Launching Life’s Adventure: Oliver Hazard Perry Rhode Island
Jess Wurzbacher, Executive Director, Oliver Hazard Perry Rhode Island
Captain Richard Bailey, Oliver Hazard Perry Rhode Island
OHPRI Presentation (PDF)
Why build a tall ship from scratch at the beginning of the twenty-first century? An ocean-going full-rigged ship hasn’t been attempted in these United States since 1904. SSV Oliver Hazard Perry, now in its final stages of construction in Rhode Island, is exactly that: a 500-ton, three-masted vessel, with square sails on all three masts, the tallest being 130 feet over the water. She takes her name from the Rhode Island-born hero of the Battle of Lake Erie during the War of 1812, whose pivotal victory was achieved beneath a flag emblazed with the words “Don’t Give Up the Ship!” And similarly, Oliver Hazard Perry Rhode Island, the nonprofit responsible for the ship’s construction, won’t give up the value of a tall ship. Though the heyday of the full-rigged ship may be past, the labor-intensive rig is prime training in the character values that will never be made obsolete.
Jess Wurzbacher is the Executive Director for the Oliver Hazard Perry Rhode Island, she joined the team in 2012 finding her perfect niche for life on land after over ten years of global adventures after leaving England shortly after graduation. Previously she was the Chief Scientist and Program Manager for Sea|mester for 6 years, sailing 40,000nm with students aboard Argo and Ocean Star, crossing the Indian Ocean and Atlantic, Cape of Good Hope, Med & Caribbean. Prior to this she conducted a variety of marine conservation projects in Fiji, the Bahamas, Tobago, Indonesia & the Seychelles. She has taught Biology at Roger Williams University and also taught at the high school level at the Island School in the Bahamas, an inquiry based high school semester program.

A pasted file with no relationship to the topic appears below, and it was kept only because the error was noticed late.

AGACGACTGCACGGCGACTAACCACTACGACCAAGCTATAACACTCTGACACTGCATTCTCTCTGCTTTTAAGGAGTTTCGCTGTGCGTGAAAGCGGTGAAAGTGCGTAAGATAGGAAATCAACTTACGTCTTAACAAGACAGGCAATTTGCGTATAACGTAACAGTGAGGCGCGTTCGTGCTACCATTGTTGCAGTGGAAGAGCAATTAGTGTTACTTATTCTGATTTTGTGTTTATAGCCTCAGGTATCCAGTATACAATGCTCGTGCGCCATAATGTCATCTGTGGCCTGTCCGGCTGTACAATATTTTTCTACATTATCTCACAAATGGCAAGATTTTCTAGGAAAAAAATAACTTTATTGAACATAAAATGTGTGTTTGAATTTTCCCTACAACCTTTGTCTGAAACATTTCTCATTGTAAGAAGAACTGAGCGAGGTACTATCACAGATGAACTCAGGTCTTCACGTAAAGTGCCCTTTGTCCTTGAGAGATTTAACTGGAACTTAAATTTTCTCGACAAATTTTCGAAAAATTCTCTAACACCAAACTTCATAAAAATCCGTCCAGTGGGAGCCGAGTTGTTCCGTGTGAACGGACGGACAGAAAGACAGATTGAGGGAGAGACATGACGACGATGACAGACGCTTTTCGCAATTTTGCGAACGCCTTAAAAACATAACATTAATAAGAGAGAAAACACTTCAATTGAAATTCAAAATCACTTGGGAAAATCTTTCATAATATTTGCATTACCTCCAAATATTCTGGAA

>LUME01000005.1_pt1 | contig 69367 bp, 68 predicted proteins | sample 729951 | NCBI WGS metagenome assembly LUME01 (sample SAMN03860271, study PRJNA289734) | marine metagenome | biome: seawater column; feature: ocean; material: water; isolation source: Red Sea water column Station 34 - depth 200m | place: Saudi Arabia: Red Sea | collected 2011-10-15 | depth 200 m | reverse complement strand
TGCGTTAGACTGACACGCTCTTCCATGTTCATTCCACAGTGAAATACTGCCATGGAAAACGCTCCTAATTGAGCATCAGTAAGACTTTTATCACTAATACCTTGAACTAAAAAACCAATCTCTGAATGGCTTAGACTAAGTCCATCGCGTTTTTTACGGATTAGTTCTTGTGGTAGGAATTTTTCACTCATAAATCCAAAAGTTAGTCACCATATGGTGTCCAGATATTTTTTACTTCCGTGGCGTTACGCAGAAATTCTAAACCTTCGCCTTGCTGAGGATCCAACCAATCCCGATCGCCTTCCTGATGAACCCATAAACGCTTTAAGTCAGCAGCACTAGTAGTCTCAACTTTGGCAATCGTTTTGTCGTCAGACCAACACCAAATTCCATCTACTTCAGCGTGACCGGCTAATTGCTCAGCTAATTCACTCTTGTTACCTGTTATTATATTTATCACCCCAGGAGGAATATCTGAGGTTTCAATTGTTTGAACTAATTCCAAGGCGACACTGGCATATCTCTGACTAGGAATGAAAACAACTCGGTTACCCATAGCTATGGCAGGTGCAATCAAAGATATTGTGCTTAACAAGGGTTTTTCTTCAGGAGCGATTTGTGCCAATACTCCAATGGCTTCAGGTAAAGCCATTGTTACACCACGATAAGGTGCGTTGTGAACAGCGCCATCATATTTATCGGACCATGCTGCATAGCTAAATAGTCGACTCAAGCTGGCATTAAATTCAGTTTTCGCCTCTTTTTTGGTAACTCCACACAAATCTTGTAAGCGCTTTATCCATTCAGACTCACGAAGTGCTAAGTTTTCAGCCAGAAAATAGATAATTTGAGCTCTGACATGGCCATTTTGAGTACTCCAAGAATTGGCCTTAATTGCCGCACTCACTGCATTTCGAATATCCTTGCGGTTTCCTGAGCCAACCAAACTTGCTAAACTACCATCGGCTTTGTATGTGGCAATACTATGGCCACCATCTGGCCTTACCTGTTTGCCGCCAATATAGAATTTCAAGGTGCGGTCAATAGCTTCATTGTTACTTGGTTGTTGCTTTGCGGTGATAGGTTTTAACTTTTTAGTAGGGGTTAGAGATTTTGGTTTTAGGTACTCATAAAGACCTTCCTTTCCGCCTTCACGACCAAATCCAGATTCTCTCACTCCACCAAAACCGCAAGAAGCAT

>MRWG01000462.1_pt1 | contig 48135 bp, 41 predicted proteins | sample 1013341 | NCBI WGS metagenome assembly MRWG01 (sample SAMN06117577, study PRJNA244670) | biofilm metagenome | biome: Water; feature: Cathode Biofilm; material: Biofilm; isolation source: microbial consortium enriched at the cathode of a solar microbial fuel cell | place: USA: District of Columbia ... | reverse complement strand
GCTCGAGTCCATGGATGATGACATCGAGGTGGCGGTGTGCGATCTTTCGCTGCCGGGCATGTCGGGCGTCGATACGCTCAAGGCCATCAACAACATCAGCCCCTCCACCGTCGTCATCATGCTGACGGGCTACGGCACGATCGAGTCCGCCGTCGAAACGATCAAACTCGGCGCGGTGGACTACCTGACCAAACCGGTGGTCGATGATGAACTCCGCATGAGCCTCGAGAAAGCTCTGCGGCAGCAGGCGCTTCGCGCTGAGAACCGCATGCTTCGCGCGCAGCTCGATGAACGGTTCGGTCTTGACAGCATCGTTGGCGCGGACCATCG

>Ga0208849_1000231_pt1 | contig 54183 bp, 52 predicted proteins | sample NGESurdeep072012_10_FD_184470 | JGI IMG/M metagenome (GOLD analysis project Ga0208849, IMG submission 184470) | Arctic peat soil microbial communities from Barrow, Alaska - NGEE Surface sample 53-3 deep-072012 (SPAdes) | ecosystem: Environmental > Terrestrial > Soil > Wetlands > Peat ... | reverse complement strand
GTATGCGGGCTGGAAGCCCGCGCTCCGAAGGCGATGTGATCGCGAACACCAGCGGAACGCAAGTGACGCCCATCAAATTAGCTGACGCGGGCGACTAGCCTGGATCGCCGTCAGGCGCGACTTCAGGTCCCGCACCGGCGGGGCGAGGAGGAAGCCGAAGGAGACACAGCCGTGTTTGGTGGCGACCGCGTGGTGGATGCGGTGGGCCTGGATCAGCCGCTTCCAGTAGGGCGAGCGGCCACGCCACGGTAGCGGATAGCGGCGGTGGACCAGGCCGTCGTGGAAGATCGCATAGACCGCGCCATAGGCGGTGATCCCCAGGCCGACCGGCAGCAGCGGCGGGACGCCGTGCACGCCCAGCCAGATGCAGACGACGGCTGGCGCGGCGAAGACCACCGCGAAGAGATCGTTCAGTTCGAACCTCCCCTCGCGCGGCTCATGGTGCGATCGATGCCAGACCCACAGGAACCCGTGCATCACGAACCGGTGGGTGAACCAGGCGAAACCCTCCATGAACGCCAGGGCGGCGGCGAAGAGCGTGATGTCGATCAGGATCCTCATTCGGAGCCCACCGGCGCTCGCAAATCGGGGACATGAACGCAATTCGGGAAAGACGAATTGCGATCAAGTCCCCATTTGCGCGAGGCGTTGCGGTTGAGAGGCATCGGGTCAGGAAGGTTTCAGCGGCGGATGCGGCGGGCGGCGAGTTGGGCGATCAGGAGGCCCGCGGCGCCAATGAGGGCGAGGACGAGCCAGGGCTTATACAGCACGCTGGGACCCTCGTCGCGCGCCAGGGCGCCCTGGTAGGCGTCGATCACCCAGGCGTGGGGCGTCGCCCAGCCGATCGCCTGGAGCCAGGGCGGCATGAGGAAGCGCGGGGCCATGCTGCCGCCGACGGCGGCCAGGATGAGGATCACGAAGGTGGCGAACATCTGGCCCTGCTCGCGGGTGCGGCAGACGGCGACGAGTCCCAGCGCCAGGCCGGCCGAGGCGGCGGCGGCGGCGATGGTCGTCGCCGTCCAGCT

Richard Bailey is the designated captain of Oliver Hazard Perry. He was the long-time captain of ‘HMS’ Rose, America’s only Class A-size, ocean-going Sailing School Vessel, and sailed that ship to Europe and back, to Labrador and the Caribbean, and to the Pacific coast of Mexico, where he managed the ship during the making of the film Master and Commander. With OHPRI, his wide-ranging duties include roles in the design work, dealing with governmental regulators, conducting historical research, writing a Captain’s Blog for the OHPRI web site, crafting a sail training manual, providing advice and insight on education, public relations, and fundraising, and much more. He has also sailed as captain of a number of square-rigged vessels including most recently the barquentine Gazela Primeiro as well as numerous schooners and smaller sail training vessels. He holds a Master of Sail/Oceans/1600 tons license.